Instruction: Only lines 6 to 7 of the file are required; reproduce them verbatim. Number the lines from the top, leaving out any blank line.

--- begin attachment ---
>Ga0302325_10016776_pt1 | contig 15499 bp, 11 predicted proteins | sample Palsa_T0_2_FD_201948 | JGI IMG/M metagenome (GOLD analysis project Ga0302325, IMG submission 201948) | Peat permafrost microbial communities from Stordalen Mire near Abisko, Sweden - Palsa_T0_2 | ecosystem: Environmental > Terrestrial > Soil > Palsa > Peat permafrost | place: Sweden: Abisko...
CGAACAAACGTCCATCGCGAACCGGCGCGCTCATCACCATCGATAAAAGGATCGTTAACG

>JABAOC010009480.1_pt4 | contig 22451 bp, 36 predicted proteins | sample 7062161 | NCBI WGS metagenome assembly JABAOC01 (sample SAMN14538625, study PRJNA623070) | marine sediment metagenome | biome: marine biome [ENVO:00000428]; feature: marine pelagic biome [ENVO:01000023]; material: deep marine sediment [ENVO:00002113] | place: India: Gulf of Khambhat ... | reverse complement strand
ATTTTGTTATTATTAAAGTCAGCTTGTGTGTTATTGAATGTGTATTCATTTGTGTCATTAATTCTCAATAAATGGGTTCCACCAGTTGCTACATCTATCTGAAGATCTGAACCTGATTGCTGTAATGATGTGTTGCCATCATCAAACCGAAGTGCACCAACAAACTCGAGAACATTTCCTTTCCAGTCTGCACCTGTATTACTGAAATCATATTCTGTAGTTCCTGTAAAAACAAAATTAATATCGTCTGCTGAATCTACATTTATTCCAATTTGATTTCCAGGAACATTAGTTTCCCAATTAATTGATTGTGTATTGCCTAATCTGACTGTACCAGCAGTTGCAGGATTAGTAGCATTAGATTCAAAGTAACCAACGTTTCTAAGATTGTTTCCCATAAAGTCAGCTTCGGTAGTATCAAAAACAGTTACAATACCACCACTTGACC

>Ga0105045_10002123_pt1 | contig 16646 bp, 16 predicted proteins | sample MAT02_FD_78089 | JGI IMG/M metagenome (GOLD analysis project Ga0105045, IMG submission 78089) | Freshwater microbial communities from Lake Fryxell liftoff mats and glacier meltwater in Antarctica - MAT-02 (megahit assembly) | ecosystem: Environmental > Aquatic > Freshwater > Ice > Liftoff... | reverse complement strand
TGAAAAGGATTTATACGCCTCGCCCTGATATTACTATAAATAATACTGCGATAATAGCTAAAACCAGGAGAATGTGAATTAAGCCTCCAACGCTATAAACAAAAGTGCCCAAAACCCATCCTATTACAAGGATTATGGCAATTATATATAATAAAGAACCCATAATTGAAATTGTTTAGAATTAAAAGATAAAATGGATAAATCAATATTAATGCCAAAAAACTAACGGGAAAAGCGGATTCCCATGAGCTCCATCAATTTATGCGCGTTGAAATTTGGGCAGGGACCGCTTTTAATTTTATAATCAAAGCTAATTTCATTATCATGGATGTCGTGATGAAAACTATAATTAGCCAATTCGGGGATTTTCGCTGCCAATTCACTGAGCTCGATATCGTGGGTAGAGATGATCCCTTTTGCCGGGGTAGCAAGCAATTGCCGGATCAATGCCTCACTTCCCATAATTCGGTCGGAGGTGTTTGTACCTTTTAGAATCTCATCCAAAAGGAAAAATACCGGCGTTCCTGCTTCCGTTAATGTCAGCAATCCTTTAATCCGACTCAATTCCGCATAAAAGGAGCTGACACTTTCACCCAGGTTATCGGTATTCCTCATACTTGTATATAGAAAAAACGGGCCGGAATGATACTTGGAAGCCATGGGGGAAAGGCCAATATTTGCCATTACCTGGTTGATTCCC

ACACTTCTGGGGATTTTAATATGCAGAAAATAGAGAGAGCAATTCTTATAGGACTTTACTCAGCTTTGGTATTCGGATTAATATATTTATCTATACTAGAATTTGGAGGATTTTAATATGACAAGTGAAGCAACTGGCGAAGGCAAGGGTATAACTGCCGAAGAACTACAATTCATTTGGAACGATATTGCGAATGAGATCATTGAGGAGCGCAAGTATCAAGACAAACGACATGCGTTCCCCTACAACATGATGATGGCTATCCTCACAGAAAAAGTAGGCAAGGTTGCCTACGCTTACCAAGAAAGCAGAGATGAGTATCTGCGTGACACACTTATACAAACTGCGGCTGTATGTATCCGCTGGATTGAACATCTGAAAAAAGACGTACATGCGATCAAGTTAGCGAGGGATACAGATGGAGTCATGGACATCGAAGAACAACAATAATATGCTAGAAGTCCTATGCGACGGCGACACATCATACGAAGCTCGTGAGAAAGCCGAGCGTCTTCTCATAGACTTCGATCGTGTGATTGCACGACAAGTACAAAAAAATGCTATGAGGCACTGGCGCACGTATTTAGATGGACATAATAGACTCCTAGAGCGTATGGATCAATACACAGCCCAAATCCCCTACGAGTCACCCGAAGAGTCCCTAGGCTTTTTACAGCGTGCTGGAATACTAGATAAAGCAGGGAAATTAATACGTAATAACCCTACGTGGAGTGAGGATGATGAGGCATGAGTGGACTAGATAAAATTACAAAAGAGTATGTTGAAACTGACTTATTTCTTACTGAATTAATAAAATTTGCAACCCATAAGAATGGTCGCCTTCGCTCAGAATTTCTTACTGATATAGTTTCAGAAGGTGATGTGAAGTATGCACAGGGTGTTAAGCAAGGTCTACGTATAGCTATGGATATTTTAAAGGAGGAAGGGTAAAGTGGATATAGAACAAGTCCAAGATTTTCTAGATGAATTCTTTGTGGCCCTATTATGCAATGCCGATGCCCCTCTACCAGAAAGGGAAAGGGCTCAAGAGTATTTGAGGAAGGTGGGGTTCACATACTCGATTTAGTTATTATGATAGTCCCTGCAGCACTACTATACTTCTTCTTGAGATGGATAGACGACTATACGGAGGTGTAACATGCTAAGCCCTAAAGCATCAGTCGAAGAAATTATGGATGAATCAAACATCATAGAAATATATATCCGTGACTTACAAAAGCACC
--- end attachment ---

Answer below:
TGAAAAGGATTTATACGCCTCGCCCTGATATTACTATAAATAATACTGCGATAATAGCTAAAACCAGGAGAATGTGAATTAAGCCTCCAACGCTATAAACAAAAGTGCCCAAAACCCATCCTATTACAAGGATTATGGCAATTATATATAATAAAGAACCCATAATTGAAATTGTTTAGAATTAAAAGATAAAATGGATAAATCAATATTAATGCCAAAAAACTAACGGGAAAAGCGGATTCCCATGAGCTCCATCAATTTATGCGCGTTGAAATTTGGGCAGGGACCGCTTTTAATTTTATAATCAAAGCTAATTTCATTATCATGGATGTCGTGATGAAAACTATAATTAGCCAATTCGGGGATTTTCGCTGCCAATTCACTGAGCTCGATATCGTGGGTAGAGATGATCCCTTTTGCCGGGGTAGCAAGCAATTGCCGGATCAATGCCTCACTTCCCATAATTCGGTCGGAGGTGTTTGTACCTTTTAGAATCTCATCCAAAAGGAAAAATACCGGCGTTCCTGCTTCCGTTAATGTCAGCAATCCTTTAATCCGACTCAATTCCGCATAAAAGGAGCTGACACTTTCACCCAGGTTATCGGTATTCCTCATACTTGTATATAGAAAAAACGGGCCGGAATGATACTTGGAAGCCATGGGGGAAAGGCCAATATTTGCCATTACCTGGTTGATTCCC

ACACTTCTGGGGATTTTAATATGCAGAAAATAGAGAGAGCAATTCTTATAGGACTTTACTCAGCTTTGGTATTCGGATTAATATATTTATCTATACTAGAATTTGGAGGATTTTAATATGACAAGTGAAGCAACTGGCGAAGGCAAGGGTATAACTGCCGAAGAACTACAATTCATTTGGAACGATATTGCGAATGAGATCATTGAGGAGCGCAAGTATCAAGACAAACGACATGCGTTCCCCTACAACATGATGATGGCTATCCTCACAGAAAAAGTAGGCAAGGTTGCCTACGCTTACCAAGAAAGCAGAGATGAGTATCTGCGTGACACACTTATACAAACTGCGGCTGTATGTATCCGCTGGATTGAACATCTGAAAAAAGACGTACATGCGATCAAGTTAGCGAGGGATACAGATGGAGTCATGGACATCGAAGAACAACAATAATATGCTAGAAGTCCTATGCGACGGCGACACATCATACGAAGCTCGTGAGAAAGCCGAGCGTCTTCTCATAGACTTCGATCGTGTGATTGCACGACAAGTACAAAAAAATGCTATGAGGCACTGGCGCACGTATTTAGATGGACATAATAGACTCCTAGAGCGTATGGATCAATACACAGCCCAAATCCCCTACGAGTCACCCGAAGAGTCCCTAGGCTTTTTACAGCGTGCTGGAATACTAGATAAAGCAGGGAAATTAATACGTAATAACCCTACGTGGAGTGAGGATGATGAGGCATGAGTGGACTAGATAAAATTACAAAAGAGTATGTTGAAACTGACTTATTTCTTACTGAATTAATAAAATTTGCAACCCATAAGAATGGTCGCCTTCGCTCAGAATTTCTTACTGATATAGTTTCAGAAGGTGATGTGAAGTATGCACAGGGTGTTAAGCAAGGTCTACGTATAGCTATGGATATTTTAAAGGAGGAAGGGTAAAGTGGATATAGAACAAGTCCAAGATTTTCTAGATGAATTCTTTGTGGCCCTATTATGCAATGCCGATGCCCCTCTACCAGAAAGGGAAAGGGCTCAAGAGTATTTGAGGAAGGTGGGGTTCACATACTCGATTTAGTTATTATGATAGTCCCTGCAGCACTACTATACTTCTTCTTGAGATGGATAGACGACTATACGGAGGTGTAACATGCTAAGCCCTAAAGCATCAGTCGAAGAAATTATGGATGAATCAAACATCATAGAAATATATATCCGTGACTTACAAAAGCACC